Social Menu As Mobile Probe To Understand Impacts Of Contextual Social Networks
Social Menu as Mobile Probe to Understand Impacts of Contextual Social Networks
The talk addresses the question of how virtual social information affects just in time decisions. The question is significant due to the pervasiveness of mobile devices in our just in time decisions and the way we are connected to our social network at various scales through such communication channels. An empirical inquiry on social influence and social networks utilizing mobile phones will help us foresee the impacts of the interplay of social network and mobile communications in our society. Decisions in the physical world are augmented using smart phones as Internet can be accessed on demand from your palm. The mobile phones also provide any-time, any-where access to our social networks at various scale. We investigate the impacts of online social networks in offline just-in-time decisions by capturing people's choices in the context of dining at a restaurant. A digital menu iPhone application was developed as a mobile probe to capture people's choices and their menu browsing behavior when ordering (in-time) at the restaurant (in-place). People were randomly assigned to different experimental groups to expose them to different contextual social networks at the time of ordering: no social information, individual friends, groups of friends, and popularity by other participants. Results show that virtual friends influence people more to divert to new choices than maintaining their pre-selections. On the other hand, popularity information incorporating all participants choices are more likely to help maintain preselected choices. With respect to co-present influences, in the two people table, patrons were more than twice more likely to divert from their pre-selections. Co-present friends are more effective on maintaining choices when group size is larger than two people. More co-present people slowed down the decision process while virtual social information also increased the time spent using the menu.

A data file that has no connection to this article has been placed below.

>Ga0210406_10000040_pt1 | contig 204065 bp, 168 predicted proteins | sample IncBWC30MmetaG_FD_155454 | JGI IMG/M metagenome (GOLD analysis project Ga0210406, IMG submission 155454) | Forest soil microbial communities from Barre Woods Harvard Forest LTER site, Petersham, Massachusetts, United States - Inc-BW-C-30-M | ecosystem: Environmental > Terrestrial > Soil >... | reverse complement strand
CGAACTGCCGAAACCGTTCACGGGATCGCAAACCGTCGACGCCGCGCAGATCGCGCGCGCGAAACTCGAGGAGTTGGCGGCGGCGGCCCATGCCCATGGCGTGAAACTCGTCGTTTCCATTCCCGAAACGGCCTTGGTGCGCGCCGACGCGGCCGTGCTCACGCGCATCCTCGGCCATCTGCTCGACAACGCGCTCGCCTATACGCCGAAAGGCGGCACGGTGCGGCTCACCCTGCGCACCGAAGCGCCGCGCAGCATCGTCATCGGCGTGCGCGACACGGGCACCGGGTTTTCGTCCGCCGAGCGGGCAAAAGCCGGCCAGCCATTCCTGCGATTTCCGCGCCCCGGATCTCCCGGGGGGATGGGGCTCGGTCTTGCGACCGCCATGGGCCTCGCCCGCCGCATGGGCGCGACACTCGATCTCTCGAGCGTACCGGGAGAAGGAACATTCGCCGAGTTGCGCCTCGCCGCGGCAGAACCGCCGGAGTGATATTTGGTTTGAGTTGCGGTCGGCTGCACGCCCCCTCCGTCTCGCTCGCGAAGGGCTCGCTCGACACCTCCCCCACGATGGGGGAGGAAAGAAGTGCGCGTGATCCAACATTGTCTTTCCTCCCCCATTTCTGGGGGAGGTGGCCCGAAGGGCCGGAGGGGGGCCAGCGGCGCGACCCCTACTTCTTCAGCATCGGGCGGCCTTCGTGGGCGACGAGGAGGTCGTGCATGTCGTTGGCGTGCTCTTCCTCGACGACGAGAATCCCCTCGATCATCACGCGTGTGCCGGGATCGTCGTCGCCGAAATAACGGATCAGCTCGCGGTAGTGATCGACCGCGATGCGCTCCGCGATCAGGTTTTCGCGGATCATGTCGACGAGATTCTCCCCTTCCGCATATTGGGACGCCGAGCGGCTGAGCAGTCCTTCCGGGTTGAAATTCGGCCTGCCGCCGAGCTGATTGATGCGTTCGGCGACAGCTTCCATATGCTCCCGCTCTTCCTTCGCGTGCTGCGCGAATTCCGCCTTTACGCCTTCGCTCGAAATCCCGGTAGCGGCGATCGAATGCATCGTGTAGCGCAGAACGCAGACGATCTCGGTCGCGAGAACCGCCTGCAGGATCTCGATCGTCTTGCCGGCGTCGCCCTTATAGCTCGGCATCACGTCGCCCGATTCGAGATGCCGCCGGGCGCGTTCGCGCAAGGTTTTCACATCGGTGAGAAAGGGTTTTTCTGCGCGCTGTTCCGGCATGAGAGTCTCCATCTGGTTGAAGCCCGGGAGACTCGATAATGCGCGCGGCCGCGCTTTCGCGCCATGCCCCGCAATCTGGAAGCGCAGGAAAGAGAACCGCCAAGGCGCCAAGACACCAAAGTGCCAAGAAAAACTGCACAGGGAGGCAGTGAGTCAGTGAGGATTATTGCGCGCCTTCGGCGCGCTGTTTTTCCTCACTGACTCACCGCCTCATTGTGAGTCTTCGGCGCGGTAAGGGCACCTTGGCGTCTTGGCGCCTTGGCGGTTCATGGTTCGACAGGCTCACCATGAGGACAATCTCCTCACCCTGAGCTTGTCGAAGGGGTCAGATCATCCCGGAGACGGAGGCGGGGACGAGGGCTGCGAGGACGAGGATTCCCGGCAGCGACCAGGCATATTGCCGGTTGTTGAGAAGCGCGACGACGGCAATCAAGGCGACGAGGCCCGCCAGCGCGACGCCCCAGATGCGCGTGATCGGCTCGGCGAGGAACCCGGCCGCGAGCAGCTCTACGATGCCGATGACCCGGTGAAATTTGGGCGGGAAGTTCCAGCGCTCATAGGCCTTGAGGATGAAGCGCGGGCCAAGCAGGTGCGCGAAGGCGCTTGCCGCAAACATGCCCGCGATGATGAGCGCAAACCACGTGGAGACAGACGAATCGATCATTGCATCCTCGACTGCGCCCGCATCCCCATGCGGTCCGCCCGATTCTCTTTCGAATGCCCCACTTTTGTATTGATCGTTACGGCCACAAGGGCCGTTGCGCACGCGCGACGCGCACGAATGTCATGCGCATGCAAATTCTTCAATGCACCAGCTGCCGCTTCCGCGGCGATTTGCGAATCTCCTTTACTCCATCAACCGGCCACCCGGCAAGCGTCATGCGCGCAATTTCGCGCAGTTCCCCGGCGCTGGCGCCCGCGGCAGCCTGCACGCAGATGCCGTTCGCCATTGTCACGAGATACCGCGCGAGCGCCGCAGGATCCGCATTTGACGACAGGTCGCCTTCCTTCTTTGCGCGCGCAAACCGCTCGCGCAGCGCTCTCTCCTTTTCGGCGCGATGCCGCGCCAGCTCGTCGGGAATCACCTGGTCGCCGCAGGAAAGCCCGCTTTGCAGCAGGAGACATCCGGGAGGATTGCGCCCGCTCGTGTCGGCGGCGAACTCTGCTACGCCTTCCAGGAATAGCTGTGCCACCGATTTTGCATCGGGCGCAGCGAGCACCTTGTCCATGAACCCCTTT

Kwan Lee is a Ph.D. student in the Viral Communications Group at MIT Media Lab. He has previously worked in the telecom and consumer electronics industries (Samsung, GTE, Bose Corp) and most recently in personal finance at Bank of America and Intuit. His research evolved from computer networking to mobile HCI, wireless networks and ad-hoc social networks and most recently into intersection of these disciplines. He is currently working on his dissertation on just-in-time social networks and their impacts on people's choices.